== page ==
Entering industry-sponsored research


The view of the Campanile from Geoffroy Hall. Geoffroy Hall is Iowa State’s newest residence hall and is located on Lincoln Way. 

Katlyn Campbell

Breaking into industry-sponsored research is often an interesting process for Iowa State professionals.

Faculty and graduate students convened Tuesday in the Cardinal Room of the Memorial Union to hear tips and tricks from Alison Robertson, associate professor of plant pathology and microbiology, about using field trials and commodity agreements in research portfolios.

During the session, Robertson covered animal product trial agreements, field trial agreements, human subject trial agreements, technical evaluation agreements, commodity agreements and consortia and membership agreements.

Beginning the sessions, Peter Gudlewski, program coordinator for the office of intellectual property and technology transfer, spoke about the different forms of research that one can participate in.

Animal product trial agreements are used when evaluating material or animal feed. Animal subjects generally require Institutional Animal Care and Use Committee approval. For this case, a federally-negotiated facility and administrative rate is charged.

Field trial agreements are used when evaluating agricultural material such as seeds, plants and chemicals. Institutional Biosafety Committee approval may be required for these, however, no new intellectual property is anticipated.

“In general, they can be confidential field trials, which are for material that’s pre-commercial, so if it’s in the testing stages, they may have a confidential field trial that ISU conducts or commercially available field trails, so if they have a product that’s on the shelf and they just want more information and data on it,” Gudlewski said.

Public disclosure without review is allowed for non-confidential field trails, but in confidential trials, the sponsor has the right to review public disclosures.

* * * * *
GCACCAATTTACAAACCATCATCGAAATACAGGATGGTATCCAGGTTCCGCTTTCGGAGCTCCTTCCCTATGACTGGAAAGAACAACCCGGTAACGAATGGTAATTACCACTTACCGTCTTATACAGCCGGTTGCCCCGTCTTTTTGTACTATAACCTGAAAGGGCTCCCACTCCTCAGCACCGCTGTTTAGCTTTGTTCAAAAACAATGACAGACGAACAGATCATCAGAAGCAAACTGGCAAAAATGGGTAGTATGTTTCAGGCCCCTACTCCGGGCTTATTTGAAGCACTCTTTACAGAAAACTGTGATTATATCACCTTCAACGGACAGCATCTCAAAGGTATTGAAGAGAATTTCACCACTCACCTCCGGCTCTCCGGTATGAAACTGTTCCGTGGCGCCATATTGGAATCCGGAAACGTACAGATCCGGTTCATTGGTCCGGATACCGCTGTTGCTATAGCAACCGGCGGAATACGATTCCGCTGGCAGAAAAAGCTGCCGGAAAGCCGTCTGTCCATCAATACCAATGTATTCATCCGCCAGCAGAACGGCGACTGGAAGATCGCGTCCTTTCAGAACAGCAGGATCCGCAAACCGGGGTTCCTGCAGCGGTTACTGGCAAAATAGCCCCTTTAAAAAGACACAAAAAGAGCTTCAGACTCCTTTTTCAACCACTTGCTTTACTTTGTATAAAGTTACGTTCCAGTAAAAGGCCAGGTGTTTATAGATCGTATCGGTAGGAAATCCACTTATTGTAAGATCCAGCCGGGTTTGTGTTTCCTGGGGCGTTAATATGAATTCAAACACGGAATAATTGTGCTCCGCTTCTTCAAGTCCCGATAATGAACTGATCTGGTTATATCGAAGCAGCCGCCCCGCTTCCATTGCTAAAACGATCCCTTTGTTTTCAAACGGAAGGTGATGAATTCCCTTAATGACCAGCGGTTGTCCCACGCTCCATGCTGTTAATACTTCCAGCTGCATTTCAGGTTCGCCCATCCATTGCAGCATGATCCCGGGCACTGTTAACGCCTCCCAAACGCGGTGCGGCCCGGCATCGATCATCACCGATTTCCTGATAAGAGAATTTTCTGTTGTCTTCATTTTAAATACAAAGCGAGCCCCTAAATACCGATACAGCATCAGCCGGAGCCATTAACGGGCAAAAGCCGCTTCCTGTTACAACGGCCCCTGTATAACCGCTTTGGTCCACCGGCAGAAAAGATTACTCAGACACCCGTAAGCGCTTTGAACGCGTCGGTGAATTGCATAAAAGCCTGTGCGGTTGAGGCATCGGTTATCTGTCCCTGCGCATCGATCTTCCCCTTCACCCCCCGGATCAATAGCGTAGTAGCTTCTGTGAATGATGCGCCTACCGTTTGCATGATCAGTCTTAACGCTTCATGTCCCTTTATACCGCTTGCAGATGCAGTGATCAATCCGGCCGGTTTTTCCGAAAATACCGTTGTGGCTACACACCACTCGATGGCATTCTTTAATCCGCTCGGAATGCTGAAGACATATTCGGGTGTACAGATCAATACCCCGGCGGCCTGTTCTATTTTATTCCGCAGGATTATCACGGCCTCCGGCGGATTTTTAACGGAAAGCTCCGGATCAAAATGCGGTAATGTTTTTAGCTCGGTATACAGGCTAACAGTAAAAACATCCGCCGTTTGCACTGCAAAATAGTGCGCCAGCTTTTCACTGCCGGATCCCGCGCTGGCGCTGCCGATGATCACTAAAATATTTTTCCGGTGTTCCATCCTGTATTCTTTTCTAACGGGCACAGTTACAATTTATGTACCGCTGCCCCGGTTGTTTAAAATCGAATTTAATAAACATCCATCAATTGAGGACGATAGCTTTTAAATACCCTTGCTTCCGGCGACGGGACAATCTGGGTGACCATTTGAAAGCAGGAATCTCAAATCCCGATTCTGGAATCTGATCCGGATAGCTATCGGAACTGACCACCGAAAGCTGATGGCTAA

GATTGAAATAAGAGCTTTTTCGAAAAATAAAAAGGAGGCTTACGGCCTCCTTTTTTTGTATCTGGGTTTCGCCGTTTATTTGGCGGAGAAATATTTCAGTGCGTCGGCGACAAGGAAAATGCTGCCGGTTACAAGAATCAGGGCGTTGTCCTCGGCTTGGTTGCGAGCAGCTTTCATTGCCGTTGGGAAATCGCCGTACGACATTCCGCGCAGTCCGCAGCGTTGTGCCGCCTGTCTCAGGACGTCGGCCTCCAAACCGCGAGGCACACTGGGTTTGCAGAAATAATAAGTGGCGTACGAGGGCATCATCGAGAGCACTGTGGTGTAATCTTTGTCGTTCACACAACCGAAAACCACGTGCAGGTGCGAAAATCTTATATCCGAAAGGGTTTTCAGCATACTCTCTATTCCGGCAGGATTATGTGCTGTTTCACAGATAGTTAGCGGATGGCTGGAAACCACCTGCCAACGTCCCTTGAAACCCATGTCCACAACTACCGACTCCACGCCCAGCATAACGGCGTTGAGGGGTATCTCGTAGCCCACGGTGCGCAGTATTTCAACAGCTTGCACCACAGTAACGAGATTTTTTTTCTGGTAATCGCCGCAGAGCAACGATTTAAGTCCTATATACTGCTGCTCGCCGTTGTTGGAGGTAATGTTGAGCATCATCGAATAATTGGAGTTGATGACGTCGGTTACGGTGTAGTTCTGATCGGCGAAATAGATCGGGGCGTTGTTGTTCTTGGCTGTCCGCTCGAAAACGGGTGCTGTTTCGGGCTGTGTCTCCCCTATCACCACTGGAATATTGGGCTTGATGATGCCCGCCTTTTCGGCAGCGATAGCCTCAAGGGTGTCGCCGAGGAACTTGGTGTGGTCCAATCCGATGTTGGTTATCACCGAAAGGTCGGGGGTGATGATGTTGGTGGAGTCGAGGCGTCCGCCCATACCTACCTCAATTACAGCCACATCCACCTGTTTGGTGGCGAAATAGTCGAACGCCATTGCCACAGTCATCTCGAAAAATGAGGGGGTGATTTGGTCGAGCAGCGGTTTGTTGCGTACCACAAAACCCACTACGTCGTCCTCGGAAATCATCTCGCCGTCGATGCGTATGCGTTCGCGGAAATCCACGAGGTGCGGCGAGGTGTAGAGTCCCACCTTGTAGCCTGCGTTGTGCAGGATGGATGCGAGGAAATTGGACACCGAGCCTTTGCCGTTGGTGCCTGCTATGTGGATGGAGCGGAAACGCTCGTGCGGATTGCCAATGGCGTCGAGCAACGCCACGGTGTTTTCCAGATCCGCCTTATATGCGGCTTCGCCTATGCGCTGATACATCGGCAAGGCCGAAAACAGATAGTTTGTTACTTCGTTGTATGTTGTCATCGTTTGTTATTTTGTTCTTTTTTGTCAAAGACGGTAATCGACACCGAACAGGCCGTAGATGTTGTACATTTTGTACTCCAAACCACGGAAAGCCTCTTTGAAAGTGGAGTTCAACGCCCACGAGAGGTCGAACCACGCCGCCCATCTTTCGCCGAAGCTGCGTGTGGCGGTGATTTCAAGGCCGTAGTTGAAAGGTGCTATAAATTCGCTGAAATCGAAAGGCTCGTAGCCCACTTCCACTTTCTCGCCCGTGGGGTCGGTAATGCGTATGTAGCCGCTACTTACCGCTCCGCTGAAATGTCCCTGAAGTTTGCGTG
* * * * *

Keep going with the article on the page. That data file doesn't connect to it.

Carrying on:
Human subject trial agreements are used when evaluating non-pharmaceutical products or other testing in humans. Institutional Review Board approval is generally required for human subjects. But no new intellectual property is anticipated. Sponsors have the right to review public disclosures in human subject trial agreements.

Technical evaluation agreements are used when evaluating non-biological related material such as equipment, software, samples and prototype. The sponsor has the right to review public disclosures, remove confidential information and request delay to protect patentable subject matter. The sponsor therefore owns the data and results.

For technical evaluation agreements, no new intellectual property is anticipated, and a federally-negotiated facilities and administrative rate is charged.

Commodity agreements are funded by agricultural commodity groups such as the Iowa Corn Growers Association, the Iowa Soybean Association and the National Pork Board.

Typically, a proposal is submitted in response to a Request For Proposal. Intellectual property ownership varies, but, generally, Iowa State owns it. Public disclosure is encouraged with review and proper credit, with no facilities and administrative rate charged for approved commodity groups.

Consortia and membership agreements involve one or more universities and multiple industry members. Membership fees are charged to support research proposals selected by members. The vice president for research and technology transfer has rules regarding establishing consortia, but, with approval, facilities and administrative rates can be reduced.

Alison Robertson spoke about which forms of research she’s been doing since joining Iowa State in 2004.

Robertson primarily focuses on extension work. She works with growers and agronomers to figure out how to diagnose and manage diseases to plants.

“Over half of my funding for my research comes from industry,” Robertson said.

Thirty-eight percent of Robertson’s funding is competitive commodity funding. While having commodity funding, interdisciplinary and collaborative work is desired, according to what Robertson has witnessed.

“It’s very important that you articulate how your research is going to benefit your stakeholders,” Robertson said.

Robertson participates in “spray and pray,” which is a service usually comparing commercially available products in which, for example, fungicides are sprayed and determined whether they work. Raw data and a report are given to companies once the trial is over. This data, however, is rarely published in peer-reviewed articles.

Robertson uses the data from spray and pray in her extension articles, but “it’s very, very rare for [Robertson] to publish in a peer-reviewed article.”

The data is shared with Iowa stakeholders at field days through extension newsletters and one-on-one instances.

Companies often approach Robertson at extension meetings to agree on research she can do for them. Her reports are then given to the companies when finished. This research will then be placed in peer-reviewed publications.

Robertson said, “relationships are very important,” when working with industry and commodity.

Mutual respect and back scratching are also required to have an honest relationship with industry professionals.

Despite the outcomes of the research, “you don’t need to sell your soul,” Robertson said.